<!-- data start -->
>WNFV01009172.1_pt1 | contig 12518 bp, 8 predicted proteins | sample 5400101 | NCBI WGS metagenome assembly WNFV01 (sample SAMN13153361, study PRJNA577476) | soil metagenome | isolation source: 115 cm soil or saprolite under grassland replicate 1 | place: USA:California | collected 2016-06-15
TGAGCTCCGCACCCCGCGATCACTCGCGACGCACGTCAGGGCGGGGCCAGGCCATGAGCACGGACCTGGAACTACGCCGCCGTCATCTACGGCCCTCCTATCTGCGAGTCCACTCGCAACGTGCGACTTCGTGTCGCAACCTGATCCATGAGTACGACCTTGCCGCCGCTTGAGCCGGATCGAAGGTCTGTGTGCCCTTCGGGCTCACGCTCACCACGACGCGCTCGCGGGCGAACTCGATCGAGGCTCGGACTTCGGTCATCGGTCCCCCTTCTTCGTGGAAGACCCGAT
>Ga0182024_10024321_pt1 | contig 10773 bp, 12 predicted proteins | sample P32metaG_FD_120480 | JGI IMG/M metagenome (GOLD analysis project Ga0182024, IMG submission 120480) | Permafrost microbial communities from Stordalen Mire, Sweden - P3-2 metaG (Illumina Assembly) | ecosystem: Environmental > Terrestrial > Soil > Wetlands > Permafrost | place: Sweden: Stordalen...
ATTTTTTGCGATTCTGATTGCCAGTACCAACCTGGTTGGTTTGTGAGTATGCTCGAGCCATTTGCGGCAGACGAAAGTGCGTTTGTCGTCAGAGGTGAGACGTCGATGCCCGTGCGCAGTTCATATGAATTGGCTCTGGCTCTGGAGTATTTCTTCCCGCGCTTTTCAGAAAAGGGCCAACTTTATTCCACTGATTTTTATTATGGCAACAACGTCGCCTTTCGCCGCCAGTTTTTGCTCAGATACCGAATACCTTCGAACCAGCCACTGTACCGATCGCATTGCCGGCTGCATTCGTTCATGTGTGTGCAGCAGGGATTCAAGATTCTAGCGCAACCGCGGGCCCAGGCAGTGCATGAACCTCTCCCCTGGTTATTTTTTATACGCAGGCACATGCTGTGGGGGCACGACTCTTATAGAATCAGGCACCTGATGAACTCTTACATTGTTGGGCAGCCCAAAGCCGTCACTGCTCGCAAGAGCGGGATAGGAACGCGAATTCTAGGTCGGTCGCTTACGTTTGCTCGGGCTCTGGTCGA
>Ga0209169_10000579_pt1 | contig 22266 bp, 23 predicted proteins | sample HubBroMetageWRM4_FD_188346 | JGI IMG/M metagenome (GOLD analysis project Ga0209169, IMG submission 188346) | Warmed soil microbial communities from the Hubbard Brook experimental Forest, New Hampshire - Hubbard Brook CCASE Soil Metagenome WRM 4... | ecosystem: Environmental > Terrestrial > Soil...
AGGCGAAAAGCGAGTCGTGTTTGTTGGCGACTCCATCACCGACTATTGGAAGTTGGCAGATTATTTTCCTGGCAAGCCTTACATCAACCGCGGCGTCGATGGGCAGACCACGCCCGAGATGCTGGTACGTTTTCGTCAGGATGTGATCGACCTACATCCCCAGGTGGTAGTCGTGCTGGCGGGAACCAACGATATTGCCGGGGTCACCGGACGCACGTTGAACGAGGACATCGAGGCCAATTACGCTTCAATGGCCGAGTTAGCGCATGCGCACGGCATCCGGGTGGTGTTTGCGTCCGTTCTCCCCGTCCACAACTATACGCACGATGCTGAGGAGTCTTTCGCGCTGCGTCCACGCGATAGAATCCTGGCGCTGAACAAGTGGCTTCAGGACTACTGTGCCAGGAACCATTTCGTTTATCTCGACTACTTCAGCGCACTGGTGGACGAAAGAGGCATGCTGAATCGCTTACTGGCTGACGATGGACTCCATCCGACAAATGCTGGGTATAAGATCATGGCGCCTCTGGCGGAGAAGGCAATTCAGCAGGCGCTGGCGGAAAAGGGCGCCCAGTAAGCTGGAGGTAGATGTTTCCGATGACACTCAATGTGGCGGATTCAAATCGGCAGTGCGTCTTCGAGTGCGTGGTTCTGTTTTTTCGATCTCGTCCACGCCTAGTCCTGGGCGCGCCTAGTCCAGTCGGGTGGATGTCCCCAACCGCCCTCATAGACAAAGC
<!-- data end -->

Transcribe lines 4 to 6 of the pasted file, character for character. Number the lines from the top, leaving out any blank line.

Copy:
ATTTTTTGCGATTCTGATTGCCAGTACCAACCTGGTTGGTTTGTGAGTATGCTCGAGCCATTTGCGGCAGACGAAAGTGCGTTTGTCGTCAGAGGTGAGACGTCGATGCCCGTGCGCAGTTCATATGAATTGGCTCTGGCTCTGGAGTATTTCTTCCCGCGCTTTTCAGAAAAGGGCCAACTTTATTCCACTGATTTTTATTATGGCAACAACGTCGCCTTTCGCCGCCAGTTTTTGCTCAGATACCGAATACCTTCGAACCAGCCACTGTACCGATCGCATTGCCGGCTGCATTCGTTCATGTGTGTGCAGCAGGGATTCAAGATTCTAGCGCAACCGCGGGCCCAGGCAGTGCATGAACCTCTCCCCTGGTTATTTTTTATACGCAGGCACATGCTGTGGGGGCACGACTCTTATAGAATCAGGCACCTGATGAACTCTTACATTGTTGGGCAGCCCAAAGCCGTCACTGCTCGCAAGAGCGGGATAGGAACGCGAATTCTAGGTCGGTCGCTTACGTTTGCTCGGGCTCTGGTCGA
>Ga0209169_10000579_pt1 | contig 22266 bp, 23 predicted proteins | sample HubBroMetageWRM4_FD_188346 | JGI IMG/M metagenome (GOLD analysis project Ga0209169, IMG submission 188346) | Warmed soil microbial communities from the Hubbard Brook experimental Forest, New Hampshire - Hubbard Brook CCASE Soil Metagenome WRM 4... | ecosystem: Environmental > Terrestrial > Soil...
AGGCGAAAAGCGAGTCGTGTTTGTTGGCGACTCCATCACCGACTATTGGAAGTTGGCAGATTATTTTCCTGGCAAGCCTTACATCAACCGCGGCGTCGATGGGCAGACCACGCCCGAGATGCTGGTACGTTTTCGTCAGGATGTGATCGACCTACATCCCCAGGTGGTAGTCGTGCTGGCGGGAACCAACGATATTGCCGGGGTCACCGGACGCACGTTGAACGAGGACATCGAGGCCAATTACGCTTCAATGGCCGAGTTAGCGCATGCGCACGGCATCCGGGTGGTGTTTGCGTCCGTTCTCCCCGTCCACAACTATACGCACGATGCTGAGGAGTCTTTCGCGCTGCGTCCACGCGATAGAATCCTGGCGCTGAACAAGTGGCTTCAGGACTACTGTGCCAGGAACCATTTCGTTTATCTCGACTACTTCAGCGCACTGGTGGACGAAAGAGGCATGCTGAATCGCTTACTGGCTGACGATGGACTCCATCCGACAAATGCTGGGTATAAGATCATGGCGCCTCTGGCGGAGAAGGCAATTCAGCAGGCGCTGGCGGAAAAGGGCGCCCAGTAAGCTGGAGGTAGATGTTTCCGATGACACTCAATGTGGCGGATTCAAATCGGCAGTGCGTCTTCGAGTGCGTGGTTCTGTTTTTTCGATCTCGTCCACGCCTAGTCCTGGGCGCGCCTAGTCCAGTCGGGTGGATGTCCCCAACCGCCCTCATAGACAAAGC